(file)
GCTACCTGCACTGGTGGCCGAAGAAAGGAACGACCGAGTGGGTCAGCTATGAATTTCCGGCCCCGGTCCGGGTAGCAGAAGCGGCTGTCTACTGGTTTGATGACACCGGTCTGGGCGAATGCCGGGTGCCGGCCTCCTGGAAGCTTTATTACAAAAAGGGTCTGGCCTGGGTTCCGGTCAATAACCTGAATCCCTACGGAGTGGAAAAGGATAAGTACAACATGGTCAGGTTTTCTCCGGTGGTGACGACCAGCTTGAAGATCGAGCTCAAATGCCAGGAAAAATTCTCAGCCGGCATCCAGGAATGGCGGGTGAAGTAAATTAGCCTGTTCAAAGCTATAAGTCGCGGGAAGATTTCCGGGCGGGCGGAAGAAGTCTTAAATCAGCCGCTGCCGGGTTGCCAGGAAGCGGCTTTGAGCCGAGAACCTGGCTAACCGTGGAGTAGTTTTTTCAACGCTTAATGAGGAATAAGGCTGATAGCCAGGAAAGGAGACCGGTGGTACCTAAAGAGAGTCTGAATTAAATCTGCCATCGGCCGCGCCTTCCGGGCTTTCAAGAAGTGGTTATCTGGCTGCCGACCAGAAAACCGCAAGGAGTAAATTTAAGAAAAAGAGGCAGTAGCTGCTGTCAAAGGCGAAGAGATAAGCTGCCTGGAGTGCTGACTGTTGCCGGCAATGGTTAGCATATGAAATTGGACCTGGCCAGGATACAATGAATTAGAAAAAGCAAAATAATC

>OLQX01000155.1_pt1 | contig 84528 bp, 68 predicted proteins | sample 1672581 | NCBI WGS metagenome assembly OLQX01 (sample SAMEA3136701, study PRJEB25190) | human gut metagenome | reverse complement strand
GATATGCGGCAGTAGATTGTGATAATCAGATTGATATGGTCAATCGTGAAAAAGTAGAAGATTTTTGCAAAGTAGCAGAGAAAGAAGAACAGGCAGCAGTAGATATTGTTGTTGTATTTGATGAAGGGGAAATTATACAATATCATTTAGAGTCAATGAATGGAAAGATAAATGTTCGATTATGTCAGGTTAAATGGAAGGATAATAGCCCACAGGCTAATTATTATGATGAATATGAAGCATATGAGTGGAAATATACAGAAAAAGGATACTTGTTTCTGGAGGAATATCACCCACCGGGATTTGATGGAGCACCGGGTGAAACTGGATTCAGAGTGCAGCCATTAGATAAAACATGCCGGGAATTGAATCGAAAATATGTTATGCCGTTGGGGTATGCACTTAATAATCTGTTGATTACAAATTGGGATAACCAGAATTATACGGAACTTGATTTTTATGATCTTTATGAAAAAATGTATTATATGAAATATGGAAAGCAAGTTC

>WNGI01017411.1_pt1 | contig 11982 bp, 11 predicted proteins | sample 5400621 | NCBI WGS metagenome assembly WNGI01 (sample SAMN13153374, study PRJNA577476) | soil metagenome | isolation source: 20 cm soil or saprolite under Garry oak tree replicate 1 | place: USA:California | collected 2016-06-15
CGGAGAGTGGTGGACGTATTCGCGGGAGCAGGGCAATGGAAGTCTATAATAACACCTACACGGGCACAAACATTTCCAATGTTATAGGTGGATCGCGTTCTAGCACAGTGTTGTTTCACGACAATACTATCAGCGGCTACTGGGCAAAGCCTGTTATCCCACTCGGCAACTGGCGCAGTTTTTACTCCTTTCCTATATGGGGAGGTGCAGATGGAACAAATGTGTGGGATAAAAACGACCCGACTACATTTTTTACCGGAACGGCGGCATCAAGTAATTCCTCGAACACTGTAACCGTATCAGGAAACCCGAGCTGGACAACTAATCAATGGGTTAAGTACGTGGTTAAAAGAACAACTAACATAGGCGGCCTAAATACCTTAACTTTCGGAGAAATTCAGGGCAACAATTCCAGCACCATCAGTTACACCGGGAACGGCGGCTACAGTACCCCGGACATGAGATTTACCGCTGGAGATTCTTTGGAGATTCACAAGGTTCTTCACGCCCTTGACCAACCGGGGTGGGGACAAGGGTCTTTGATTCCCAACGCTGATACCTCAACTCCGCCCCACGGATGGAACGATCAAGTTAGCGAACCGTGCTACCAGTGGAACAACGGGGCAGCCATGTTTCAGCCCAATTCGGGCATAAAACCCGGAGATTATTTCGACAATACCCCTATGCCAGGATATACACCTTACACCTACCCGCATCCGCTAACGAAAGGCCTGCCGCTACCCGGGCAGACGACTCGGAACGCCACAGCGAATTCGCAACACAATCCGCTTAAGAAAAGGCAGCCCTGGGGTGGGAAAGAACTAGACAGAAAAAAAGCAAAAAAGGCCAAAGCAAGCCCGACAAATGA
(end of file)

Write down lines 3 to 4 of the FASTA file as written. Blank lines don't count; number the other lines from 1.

GATATGCGGCAGTAGATTGTGATAATCAGATTGATATGGTCAATCGTGAAAAAGTAGAAGATTTTTGCAAAGTAGCAGAGAAAGAAGAACAGGCAGCAGTAGATATTGTTGTTGTATTTGATGAAGGGGAAATTATACAATATCATTTAGAGTCAATGAATGGAAAGATAAATGTTCGATTATGTCAGGTTAAATGGAAGGATAATAGCCCACAGGCTAATTATTATGATGAATATGAAGCATATGAGTGGAAATATACAGAAAAAGGATACTTGTTTCTGGAGGAATATCACCCACCGGGATTTGATGGAGCACCGGGTGAAACTGGATTCAGAGTGCAGCCATTAGATAAAACATGCCGGGAATTGAATCGAAAATATGTTATGCCGTTGGGGTATGCACTTAATAATCTGTTGATTACAAATTGGGATAACCAGAATTATACGGAACTTGATTTTTATGATCTTTATGAAAAAATGTATTATATGAAATATGGAAAGCAAGTTC

>WNGI01017411.1_pt1 | contig 11982 bp, 11 predicted proteins | sample 5400621 | NCBI WGS metagenome assembly WNGI01 (sample SAMN13153374, study PRJNA577476) | soil metagenome | isolation source: 20 cm soil or saprolite under Garry oak tree replicate 1 | place: USA:California | collected 2016-06-15